Shirley Temple Black, who as a dimpled, precocious and determined little girl in the 1930s sang and tap-danced her way to a height of Hollywood stardom and worldwide fame that no other child has reached, died on Monday night at her home in Woodside, Calif. She was 85. [New York Times]
THERE IS no resemblance to the time of Shirley Temple to today’s little girls and how they compete for attention on the stage and in our culture. Even when I was a kid dancing and performing, the costumes I wore were provocative by comparison. Today little girls are dressed up as young starlets, precocious replaced with sexualized.
Thylane Lena-Rose Blondeau is 10, but an issue of French Vogue, in which she wears heavy makeup, stilettos and a come-hither look has stirred up an adult-sized controversy.
The images of Thylane, which appeared in the magazine’s December/January issue but were brought back into the spotlight in a “Good Morning America” segment on Thursday, are firing arguments about the sexualization of young girls. Some see it as part of an overall recent trend toward younger models. (Although one might argue that it is hard for a young girl to get a break, given all the fortysomething movie stars hogging covers nowadays.)
After the photo spread shown above a movement in France started to ban child beauty pageants. On February 3, 2014, it became law.
Anyone who enters a child into such a contest would face up to two years in prison and 30,000 euros in fines. A pageant organizer lamented that the move was so severe.
The Senate approved the measure 197-146 overnight, as an amendment to a law on women’s rights. The legislation must go to the lower house of parliament for further debate and another vote.
Such beauty pageants, involving girls of all ages often heavily made up and dressed up, regularly elicit public debate in France and elsewhere. While such pageants are not as common in France as in the United States, girls get the message early on here that they are sexual beings, from advertising and marketing campaigns “” and even from department stores that sell lingerie for girls as young as 6.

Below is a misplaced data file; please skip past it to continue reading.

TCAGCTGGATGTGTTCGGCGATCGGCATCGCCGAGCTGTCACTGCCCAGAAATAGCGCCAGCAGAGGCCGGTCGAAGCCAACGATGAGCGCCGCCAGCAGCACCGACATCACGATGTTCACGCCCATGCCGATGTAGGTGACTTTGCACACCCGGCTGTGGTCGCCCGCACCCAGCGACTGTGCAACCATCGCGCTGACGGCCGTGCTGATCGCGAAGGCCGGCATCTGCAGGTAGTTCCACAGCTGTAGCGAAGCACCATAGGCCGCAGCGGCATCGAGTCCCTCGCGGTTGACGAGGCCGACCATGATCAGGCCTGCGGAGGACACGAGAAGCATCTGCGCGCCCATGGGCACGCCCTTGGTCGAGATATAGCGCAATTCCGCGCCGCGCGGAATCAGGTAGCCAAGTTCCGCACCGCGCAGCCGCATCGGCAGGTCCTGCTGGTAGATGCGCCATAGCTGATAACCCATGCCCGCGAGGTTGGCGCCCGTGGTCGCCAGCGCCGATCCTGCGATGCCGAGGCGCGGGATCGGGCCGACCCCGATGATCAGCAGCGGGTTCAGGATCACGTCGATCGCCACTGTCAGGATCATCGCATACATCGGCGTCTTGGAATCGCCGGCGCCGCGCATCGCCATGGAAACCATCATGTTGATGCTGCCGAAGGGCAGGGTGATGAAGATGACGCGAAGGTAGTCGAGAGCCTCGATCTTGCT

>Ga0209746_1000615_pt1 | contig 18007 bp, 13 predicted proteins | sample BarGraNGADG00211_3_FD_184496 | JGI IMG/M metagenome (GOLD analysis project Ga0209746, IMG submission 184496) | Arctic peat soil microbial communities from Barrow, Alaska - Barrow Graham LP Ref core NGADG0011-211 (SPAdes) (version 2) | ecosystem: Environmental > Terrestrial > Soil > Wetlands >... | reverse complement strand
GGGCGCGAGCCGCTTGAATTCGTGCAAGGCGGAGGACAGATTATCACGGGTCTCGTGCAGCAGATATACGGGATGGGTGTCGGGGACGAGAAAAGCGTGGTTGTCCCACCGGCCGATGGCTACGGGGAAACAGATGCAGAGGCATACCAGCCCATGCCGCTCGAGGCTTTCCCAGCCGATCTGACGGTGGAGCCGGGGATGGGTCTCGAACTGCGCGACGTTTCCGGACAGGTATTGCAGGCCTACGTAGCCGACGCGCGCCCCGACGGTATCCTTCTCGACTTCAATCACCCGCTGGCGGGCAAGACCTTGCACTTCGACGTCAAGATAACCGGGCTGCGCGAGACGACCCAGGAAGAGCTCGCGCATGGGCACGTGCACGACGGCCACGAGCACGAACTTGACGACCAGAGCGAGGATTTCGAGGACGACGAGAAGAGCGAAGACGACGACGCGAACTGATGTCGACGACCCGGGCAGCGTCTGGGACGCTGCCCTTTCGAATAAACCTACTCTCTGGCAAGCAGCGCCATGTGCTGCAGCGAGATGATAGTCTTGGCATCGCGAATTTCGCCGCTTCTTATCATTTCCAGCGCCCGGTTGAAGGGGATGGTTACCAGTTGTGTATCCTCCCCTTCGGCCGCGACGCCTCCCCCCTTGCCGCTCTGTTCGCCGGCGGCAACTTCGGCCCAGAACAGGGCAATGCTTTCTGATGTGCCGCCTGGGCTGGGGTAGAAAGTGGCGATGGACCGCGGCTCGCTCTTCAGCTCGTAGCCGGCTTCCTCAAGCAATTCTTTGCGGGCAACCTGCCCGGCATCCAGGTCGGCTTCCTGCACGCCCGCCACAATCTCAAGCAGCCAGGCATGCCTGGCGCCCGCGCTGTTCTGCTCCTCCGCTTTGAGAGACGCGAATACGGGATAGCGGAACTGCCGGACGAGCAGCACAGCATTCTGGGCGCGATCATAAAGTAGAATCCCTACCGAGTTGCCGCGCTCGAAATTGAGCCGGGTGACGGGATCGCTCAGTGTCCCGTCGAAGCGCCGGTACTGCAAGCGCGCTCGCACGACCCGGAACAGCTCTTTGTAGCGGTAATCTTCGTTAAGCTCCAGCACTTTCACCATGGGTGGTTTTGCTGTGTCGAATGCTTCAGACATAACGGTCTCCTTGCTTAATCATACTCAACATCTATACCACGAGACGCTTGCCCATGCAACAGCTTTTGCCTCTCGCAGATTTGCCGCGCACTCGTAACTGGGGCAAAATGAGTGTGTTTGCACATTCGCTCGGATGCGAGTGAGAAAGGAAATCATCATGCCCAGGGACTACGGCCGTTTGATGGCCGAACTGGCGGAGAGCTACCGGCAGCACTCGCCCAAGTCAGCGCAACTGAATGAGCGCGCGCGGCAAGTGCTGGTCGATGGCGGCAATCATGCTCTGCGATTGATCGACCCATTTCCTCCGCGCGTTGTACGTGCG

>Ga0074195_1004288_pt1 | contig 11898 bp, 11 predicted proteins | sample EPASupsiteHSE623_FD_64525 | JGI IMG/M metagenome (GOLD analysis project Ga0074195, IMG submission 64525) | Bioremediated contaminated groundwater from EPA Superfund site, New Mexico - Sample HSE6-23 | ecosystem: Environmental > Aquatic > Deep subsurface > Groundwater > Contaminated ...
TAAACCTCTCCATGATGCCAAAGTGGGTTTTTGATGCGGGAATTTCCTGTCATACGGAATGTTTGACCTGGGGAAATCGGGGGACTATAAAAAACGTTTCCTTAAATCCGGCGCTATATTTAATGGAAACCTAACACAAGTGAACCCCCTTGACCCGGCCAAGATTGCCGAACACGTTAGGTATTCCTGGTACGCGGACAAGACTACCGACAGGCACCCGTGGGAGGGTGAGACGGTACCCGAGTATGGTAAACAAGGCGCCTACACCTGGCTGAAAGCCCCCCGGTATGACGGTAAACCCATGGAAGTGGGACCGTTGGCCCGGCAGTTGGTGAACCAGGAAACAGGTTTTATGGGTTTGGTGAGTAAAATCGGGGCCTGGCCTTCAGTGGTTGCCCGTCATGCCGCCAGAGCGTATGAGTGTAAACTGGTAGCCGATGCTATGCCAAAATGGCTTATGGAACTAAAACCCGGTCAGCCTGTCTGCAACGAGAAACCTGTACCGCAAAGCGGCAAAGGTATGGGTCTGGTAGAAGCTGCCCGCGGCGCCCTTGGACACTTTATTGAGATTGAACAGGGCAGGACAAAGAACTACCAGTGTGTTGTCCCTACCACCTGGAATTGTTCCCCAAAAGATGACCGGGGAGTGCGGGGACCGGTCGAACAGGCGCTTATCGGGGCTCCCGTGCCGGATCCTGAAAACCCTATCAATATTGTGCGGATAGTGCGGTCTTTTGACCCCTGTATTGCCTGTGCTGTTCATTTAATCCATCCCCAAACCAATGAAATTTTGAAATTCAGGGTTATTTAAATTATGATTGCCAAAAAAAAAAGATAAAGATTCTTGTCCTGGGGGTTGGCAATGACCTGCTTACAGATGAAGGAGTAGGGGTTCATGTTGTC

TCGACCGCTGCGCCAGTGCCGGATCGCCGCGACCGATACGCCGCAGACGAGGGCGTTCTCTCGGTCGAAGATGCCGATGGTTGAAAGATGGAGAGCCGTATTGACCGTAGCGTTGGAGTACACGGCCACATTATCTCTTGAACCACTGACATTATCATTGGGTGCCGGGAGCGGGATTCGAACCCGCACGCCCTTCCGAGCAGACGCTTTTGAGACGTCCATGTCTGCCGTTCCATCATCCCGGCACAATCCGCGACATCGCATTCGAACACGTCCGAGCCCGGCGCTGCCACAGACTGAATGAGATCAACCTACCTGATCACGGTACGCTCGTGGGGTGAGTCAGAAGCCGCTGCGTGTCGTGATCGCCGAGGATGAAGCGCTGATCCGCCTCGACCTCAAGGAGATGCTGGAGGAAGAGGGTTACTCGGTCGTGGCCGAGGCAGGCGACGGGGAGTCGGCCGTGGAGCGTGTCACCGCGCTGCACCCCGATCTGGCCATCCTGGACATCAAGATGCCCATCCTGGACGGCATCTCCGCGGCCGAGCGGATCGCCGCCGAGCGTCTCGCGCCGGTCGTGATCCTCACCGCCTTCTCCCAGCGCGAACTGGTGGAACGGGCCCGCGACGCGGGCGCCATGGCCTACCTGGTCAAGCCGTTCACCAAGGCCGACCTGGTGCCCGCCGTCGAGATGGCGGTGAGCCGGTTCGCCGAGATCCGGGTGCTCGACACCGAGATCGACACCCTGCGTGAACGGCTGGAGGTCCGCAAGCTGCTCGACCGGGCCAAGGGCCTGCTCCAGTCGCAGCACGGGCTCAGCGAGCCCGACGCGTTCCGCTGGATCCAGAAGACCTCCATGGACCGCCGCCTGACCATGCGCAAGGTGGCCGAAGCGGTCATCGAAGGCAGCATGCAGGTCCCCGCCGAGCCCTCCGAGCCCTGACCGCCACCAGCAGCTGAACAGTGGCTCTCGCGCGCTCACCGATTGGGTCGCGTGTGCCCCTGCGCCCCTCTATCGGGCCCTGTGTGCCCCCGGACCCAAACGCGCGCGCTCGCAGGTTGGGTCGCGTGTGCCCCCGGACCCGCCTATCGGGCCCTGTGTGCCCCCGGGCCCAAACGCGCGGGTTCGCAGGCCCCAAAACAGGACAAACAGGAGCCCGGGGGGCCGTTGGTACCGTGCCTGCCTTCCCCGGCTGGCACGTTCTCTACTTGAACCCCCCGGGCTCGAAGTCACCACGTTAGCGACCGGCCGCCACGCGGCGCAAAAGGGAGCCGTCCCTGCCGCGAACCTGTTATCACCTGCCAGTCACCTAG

Nothing today comes close to what Shirley Temple was in her day.
Today it’s Honey Boo Boo.
As someone who’s done my share of beauty pageants, the notion that my mother would have dressed me up in make-up, a push up bra, or had my teeth bleached, is unthinkable.
Who can forget JonBenet Ramsey?
In the 21st century, acknowledging the sexualization of girls for media consumption is important, but no more important than also realizing that teenage girls know what they’re doing when they vamp it up to seduce a man. These are subjects that collide in the American mind, because we cannot come to grips with real sexuality of a girl blossoming into the power of her own being versus the contorted depiction of children sexualized as dolls.
With the subject turning to Monica Lewinsky again, it’s unfathomable to me that our culture still judges a 22-year-old female as too naive to know what she was doing when she set her eyes on an older married man at the seat of world power. Of course, Ms. Lewinsky didn’t think of the down side, but she sure had visions of conquest and pleasure dancing through her fantasy-filled mind.
You might think all of these things aren’t related, but you’d be wrong, even if most of America is equally misinformed. It is the continued unrealistic downplaying of a woman’s sexual nature, her libidinous ego, which has never been appreciated as being equal to men. It’s one of the fundamental mistakes in understanding human nature, which you’d think literature going back to Cleopatra would have helped educate progressive generations.
Shirley Temple makes us smile and remember a forgotten America, even if for women back then things were not nearly as good as they are today.
That doesn’t mean we are anywhere near respecting a girl’s dormant sensuality, while according a grown woman’s sexuality the respect it deserves that includes acknowledging its force upon our own actions once a girl is through puberty.